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In programming, the use of records for storing data allows us to use arrays more efficiently. When using an array to store data, we are restricted to a single data type, so in order to store multiple data types about the same thing we have two options: parallel arrays, or records.
Parallel Arrays use multiple lists (1D arrays) where related data is stored in the same index, or position in each list.
This allows us to create a different array for each type of data.
In the example below, we are storing the names of different players in a game and their scores. TO do this, we need to store the name as a string, and the score as an integer. Using parallel arrays, in pseudocode this would look like (remember for AQA, substitute the = for ß):
OUTPUT names + “scored “ + scores
This algorithm has been implemented in the python below. Try changing the code so that a loop is used to output each of the names along with the score in a concatenated string.
Parallel arrays certainly work, but can become very complex when many items of data are saved, or the data objects have many fields. In this case, it becomes more efficient (and easier for the programmer) to use a record. Using the same data, we could create the following pseudocode for a record:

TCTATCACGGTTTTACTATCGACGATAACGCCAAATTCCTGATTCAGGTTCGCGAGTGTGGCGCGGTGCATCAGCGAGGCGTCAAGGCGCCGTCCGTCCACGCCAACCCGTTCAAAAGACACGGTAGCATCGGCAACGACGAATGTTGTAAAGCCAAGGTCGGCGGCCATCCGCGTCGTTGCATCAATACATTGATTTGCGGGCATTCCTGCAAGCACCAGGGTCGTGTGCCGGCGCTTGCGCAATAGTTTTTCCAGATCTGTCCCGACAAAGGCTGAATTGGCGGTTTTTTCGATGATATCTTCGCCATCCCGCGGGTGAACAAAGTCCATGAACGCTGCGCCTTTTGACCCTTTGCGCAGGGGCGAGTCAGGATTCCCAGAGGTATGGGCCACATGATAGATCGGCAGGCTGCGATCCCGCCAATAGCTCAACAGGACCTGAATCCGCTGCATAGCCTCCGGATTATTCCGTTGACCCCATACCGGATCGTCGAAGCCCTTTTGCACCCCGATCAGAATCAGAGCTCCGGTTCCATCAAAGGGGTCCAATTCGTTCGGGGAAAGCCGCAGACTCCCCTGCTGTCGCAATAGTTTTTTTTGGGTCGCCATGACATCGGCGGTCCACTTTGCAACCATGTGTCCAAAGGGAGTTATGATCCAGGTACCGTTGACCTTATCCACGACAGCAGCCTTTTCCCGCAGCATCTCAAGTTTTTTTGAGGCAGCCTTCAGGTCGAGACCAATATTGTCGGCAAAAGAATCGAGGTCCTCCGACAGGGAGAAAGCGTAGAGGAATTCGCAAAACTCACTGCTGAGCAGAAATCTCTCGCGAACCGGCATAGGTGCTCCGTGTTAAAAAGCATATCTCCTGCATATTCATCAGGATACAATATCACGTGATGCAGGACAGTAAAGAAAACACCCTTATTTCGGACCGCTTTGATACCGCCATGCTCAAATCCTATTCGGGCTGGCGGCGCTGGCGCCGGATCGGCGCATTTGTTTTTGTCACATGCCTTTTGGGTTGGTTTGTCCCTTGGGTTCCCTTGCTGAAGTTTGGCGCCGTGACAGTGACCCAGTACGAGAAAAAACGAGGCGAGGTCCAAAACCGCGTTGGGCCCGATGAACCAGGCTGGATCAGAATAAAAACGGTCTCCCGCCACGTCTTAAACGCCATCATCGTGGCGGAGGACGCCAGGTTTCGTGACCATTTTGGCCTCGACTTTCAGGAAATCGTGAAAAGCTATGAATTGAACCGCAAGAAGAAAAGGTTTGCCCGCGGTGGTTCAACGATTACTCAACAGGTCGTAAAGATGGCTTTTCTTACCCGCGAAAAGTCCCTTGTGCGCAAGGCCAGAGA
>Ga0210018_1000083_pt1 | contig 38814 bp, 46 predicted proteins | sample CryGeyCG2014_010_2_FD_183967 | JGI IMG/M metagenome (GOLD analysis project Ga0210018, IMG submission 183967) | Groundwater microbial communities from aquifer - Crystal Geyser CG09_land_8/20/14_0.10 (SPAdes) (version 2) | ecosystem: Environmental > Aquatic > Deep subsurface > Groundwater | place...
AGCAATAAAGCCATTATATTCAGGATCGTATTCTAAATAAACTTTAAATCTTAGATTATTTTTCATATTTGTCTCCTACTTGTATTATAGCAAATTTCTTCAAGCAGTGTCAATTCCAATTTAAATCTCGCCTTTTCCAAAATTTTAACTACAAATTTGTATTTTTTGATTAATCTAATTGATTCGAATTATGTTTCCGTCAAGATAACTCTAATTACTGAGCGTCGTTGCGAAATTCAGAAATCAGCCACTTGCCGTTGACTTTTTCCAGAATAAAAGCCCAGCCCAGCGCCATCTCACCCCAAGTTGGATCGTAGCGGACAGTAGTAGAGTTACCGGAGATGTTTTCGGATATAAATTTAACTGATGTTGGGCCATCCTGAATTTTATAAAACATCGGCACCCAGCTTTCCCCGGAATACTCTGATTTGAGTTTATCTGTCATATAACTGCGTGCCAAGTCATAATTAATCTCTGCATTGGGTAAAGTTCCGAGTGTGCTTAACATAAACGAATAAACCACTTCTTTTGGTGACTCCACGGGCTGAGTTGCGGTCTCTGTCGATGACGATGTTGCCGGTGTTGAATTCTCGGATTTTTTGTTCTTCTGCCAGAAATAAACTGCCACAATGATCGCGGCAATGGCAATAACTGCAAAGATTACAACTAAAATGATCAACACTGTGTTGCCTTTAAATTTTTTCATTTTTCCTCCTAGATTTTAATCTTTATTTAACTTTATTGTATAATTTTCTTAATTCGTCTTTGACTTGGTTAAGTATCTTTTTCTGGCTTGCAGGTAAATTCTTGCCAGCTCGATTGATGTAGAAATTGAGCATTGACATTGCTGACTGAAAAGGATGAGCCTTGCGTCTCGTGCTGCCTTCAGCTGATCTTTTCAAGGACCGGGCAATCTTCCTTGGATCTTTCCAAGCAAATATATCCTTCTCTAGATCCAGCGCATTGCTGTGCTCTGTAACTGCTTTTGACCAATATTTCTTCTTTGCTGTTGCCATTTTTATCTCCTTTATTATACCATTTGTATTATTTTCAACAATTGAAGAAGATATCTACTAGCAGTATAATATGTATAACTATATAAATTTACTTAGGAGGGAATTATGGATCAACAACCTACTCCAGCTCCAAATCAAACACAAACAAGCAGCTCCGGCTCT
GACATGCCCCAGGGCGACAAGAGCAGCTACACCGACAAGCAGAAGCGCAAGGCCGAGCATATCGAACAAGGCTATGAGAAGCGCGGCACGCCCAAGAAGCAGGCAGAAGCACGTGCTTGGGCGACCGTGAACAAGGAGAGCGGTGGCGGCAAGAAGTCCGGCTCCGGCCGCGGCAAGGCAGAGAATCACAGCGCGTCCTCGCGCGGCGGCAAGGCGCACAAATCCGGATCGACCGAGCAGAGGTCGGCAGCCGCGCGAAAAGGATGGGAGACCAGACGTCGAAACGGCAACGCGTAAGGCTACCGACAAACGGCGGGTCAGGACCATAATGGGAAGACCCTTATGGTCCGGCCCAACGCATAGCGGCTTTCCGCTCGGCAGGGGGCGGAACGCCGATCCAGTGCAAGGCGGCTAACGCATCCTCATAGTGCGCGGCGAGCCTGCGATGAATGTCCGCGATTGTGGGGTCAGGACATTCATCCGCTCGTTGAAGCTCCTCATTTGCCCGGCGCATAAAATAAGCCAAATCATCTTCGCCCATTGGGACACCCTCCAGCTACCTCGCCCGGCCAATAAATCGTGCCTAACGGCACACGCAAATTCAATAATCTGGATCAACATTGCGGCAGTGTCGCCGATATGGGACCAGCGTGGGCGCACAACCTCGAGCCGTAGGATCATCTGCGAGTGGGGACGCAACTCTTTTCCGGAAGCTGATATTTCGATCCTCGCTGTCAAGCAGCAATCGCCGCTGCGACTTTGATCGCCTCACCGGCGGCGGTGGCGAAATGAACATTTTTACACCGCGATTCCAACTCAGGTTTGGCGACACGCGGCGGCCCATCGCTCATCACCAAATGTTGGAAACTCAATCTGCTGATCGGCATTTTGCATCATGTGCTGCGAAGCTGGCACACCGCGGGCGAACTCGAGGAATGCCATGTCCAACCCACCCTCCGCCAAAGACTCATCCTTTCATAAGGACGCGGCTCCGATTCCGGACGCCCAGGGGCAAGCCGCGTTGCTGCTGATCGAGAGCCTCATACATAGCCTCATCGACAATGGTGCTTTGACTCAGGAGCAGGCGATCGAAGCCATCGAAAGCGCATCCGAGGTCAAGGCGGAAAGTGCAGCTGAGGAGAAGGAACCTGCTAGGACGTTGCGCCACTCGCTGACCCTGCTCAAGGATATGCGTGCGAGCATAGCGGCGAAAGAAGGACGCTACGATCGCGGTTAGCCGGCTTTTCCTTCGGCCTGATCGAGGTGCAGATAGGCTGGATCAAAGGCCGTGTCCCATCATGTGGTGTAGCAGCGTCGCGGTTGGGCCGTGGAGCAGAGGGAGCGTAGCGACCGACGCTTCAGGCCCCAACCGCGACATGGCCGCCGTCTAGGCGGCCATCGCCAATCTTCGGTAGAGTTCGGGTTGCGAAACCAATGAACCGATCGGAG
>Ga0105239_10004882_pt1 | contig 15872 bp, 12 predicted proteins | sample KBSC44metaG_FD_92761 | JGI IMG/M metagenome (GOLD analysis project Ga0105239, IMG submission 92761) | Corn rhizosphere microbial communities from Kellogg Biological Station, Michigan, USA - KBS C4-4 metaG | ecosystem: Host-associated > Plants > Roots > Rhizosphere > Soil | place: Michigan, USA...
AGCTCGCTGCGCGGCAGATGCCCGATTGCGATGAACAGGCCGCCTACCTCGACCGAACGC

Player1 = Player(“Tina”,3)
Player2 = Player(“Gene”,8)
Player3 = Player(“Louise”,12)
Try adjusting the Python code below so that each player and their score is output in order. To run the code in the browser, press Ctrl + Enter.
In Python, the data structure that we have used to create a record is referred to as a dictionary. This makes the syntax slightly different to other programming languages.
Once a record has been created, it can then be added to a list, making an array of records. In effect, this creates a data structure that can be used like a 2D array but with multiple data types, and named columns instead of an index.
Try adjusting the Python code below to add some additional records to the array and then output each one in turn. To run the code in the browser, press Ctrl + Enter.
In the same way as before, whilst other languages use similar syntax to pseudocode to create and output the elements of a record, Python syntax is a little different. Make sure that you have created revision notes for both pseudocode and your chosen programming language.
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